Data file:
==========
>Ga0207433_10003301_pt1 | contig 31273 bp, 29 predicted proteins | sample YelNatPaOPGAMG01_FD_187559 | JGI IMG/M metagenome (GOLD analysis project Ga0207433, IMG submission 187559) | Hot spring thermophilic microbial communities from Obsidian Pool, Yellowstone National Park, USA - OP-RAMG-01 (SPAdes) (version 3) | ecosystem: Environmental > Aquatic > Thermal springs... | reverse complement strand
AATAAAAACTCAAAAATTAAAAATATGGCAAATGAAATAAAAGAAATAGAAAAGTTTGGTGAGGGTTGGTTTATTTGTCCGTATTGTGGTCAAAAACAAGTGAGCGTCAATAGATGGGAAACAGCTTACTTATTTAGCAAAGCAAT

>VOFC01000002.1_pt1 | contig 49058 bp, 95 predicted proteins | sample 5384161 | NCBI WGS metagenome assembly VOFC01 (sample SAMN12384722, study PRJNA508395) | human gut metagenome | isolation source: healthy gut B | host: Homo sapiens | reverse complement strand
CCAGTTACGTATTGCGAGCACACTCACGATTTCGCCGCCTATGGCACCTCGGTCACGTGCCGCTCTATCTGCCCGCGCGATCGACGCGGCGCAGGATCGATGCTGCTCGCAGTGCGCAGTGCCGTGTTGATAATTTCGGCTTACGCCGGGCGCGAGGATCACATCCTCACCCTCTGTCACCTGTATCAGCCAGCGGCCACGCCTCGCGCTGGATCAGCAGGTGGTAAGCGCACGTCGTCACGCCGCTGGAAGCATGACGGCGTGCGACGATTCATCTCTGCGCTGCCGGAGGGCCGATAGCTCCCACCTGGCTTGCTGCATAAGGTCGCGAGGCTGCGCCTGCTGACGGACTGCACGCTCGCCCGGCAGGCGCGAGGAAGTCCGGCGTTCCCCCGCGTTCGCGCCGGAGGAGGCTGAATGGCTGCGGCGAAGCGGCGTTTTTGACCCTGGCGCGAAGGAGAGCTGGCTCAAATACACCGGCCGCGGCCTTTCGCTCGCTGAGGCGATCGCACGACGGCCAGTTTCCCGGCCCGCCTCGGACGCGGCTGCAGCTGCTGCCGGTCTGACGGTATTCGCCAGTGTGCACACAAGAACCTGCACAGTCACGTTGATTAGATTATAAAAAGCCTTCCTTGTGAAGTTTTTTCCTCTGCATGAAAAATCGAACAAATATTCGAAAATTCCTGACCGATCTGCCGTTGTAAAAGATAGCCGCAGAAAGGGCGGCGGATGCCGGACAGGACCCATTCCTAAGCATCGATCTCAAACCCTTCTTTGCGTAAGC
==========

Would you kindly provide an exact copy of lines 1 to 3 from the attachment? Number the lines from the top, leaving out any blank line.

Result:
>Ga0207433_10003301_pt1 | contig 31273 bp, 29 predicted proteins | sample YelNatPaOPGAMG01_FD_187559 | JGI IMG/M metagenome (GOLD analysis project Ga0207433, IMG submission 187559) | Hot spring thermophilic microbial communities from Obsidian Pool, Yellowstone National Park, USA - OP-RAMG-01 (SPAdes) (version 3) | ecosystem: Environmental > Aquatic > Thermal springs... | reverse complement strand
AATAAAAACTCAAAAATTAAAAATATGGCAAATGAAATAAAAGAAATAGAAAAGTTTGGTGAGGGTTGGTTTATTTGTCCGTATTGTGGTCAAAAACAAGTGAGCGTCAATAGATGGGAAACAGCTTACTTATTTAGCAAAGCAAT

>VOFC01000002.1_pt1 | contig 49058 bp, 95 predicted proteins | sample 5384161 | NCBI WGS metagenome assembly VOFC01 (sample SAMN12384722, study PRJNA508395) | human gut metagenome | isolation source: healthy gut B | host: Homo sapiens | reverse complement strand